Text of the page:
Medieval History

By helmer
  • Period: 450 to Dec 31, 1500

    Medieval History

  • 476

    Western Roman empire ends.

    Odoacer, a mercenary in the service of Roma, leader of the Germanic soldiers in the Roman army, deposes the western Roman emperor and thereby terminates the western Roman empire.
  • Jan 1, 711

    Moors start raiding Spain.

    General Tarik, accompanied by 100 horses and 400 African soldiers, crossed over into Spain on an exploratory mission. Tarik's small army ravaged several Spanish towns and returned to Africa laden with spoils. Later that same year, Tarik took an army of 7000 Africans, crossing from Africa to Gibraltar (named after him), defeating King Roderic and conquering most of the Iberian Peninsula.
  • Jan 1, 1066

    William of Normandy.

    Battle of Hastings to decide the King of England is fought and William of Normandy wins and is crowned King.
  • Jan 1, 1096

    Crusade begins.

    The months which followed the Council of Clermont were marked by an epidemic of religious excitement in western Europe. Popular preachers everywhere took up the cry "God wills it!" and urged their hearers to start for Jerusalem. A monk named Peter the Hermit aroused large parts of France with his passionate eloquence, as he rode from town to town, carrying a huge cross before him and preaching to vast crowds. Without waiting for the main body of nobles, which was to assemble at Constantinople in
  • Jan 1, 1100

    Small towns created around Europe.

  • Jan 1, 1192

    New Shogun.

    With the annihilation of the Taira clan Yoritomo established the Kamakura bakufu or 'tent government' and became shogun in 1192.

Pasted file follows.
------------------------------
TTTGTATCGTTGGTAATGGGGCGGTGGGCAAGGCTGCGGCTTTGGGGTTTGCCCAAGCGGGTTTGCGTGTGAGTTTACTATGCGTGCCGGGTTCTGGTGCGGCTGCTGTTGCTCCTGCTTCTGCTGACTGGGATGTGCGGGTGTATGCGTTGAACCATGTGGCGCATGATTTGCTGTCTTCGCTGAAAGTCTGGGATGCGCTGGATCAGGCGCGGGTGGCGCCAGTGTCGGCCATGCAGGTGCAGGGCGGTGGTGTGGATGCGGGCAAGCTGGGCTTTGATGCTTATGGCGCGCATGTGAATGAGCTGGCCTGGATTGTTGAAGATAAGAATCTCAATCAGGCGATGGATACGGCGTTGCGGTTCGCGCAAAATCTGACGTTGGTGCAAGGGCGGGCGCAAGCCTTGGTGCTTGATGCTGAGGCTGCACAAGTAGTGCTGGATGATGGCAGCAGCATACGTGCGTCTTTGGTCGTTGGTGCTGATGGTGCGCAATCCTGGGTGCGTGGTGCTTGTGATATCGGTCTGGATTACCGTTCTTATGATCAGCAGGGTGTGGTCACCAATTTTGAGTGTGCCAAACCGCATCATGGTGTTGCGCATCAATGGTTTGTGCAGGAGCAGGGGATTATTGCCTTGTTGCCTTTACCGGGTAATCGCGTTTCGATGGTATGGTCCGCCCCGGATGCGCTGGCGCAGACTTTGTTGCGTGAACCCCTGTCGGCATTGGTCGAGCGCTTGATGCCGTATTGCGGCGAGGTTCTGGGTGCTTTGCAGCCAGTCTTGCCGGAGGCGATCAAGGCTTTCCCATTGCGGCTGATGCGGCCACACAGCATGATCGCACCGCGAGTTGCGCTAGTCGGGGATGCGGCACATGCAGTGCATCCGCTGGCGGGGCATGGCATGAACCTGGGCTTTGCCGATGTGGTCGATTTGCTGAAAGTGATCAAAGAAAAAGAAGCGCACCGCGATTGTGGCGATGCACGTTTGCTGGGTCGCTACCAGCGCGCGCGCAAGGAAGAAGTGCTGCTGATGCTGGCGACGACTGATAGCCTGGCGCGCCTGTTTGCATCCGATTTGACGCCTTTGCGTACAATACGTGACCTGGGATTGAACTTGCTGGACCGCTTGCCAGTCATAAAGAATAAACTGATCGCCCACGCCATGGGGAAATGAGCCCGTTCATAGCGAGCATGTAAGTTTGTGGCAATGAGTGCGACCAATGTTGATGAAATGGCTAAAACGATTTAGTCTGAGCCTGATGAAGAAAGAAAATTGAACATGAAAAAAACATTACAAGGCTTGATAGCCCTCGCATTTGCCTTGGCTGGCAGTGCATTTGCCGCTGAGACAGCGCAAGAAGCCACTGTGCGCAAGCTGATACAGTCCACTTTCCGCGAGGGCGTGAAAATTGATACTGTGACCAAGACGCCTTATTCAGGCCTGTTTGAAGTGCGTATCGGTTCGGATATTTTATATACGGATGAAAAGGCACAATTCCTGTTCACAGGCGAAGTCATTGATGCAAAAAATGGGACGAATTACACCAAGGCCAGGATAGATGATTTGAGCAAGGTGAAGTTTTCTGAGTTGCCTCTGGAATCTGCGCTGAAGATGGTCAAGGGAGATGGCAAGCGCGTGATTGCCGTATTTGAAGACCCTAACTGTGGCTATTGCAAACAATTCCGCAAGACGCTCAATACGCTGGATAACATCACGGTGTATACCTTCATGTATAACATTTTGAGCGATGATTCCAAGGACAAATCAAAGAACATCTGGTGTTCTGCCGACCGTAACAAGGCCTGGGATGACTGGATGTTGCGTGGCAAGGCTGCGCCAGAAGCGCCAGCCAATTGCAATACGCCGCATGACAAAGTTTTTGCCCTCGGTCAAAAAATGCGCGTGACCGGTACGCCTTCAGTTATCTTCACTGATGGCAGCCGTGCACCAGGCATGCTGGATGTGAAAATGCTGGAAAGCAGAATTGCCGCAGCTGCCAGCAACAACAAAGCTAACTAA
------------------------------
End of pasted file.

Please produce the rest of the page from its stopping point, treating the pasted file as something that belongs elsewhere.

• Jan 1, 1215

    King John of England signs Magna Carta.

    Magna Carta was the first document forced onto an English King by a group of his subjects (the barons) in an attempt to limit his powers by law and protect their privileges. It was preceded and directly influenced by the 1100 Charter of Liberties, when King Henry I had specified particular areas where his powers would be limited. The charter was an important part of the extensive historical process that led to the rule of constitutional law.
  • Jan 1, 1291

    Crusades end.

  • Jan 1, 1337

    100 Years' war starts.

    The Hundred Years' War (French: Guerre de Cent Ans) was a series of separate wars lasting from 1337 to 1453 between two royal houses for the French throne, which was vacant with the extinction of the senior Capetian line of French kings. The two primary contenders were the House of Valois and the House of Plantagenet, also known as the House of Anjou. The House of Valois claimed the title of King of France, while the Plantagenets from England claimed to be Kings of France and England.
  • Jan 1, 1347

    Black Death breaks out in Europe.

    The Black Death was one of the worst natural disasters in history. In 1347 A.D., a great plague swept over Europe, ravaged cities causing widespread hysteria and death. One third of the population of Europe died. "The impact upon the future of England was greater than upon any other European country." (Cartwright, 1991) The primary culprits in transmitting this disease were oriental rat fleas carried on the back of black rats.
  • Jan 1, 1429

    Joan of Arc drives out the English from Orleans.

    When the siege began, Orléans possessed only a small garrison, but this was augmented by militia companies that were formed to man the city's thirty-four towers. As the English lines never fully cut off the city, reinforcements began to trickle in and Jean de Dunois assumed control of the defense. Though Shrewsbury's army was augmented by the arrival of 1,500 Burgundians during the winter, the English were soon outnumbered as the garrison swelled to around 7,000. In January, the French king, Cha
  • Jan 1, 1453

    100 Years' war ends.

  • Jan 1, 1485

    Henry Tudor is crowned King of England.

  • Vikings start raiding Europe.

    In England the Viking Age began dramatically in 793 when Vikings destroyed the abbey on Lindisfarne, a center of learning famous across the continent. Monks were killed in the abbey, thrown into the sea to drown or carried away as slaves along with the church treasures. Three Viking ships had beached in Portland Bay four years earlier, but that incursion may have been a trading expedition that went wrong rather than a piratical raid.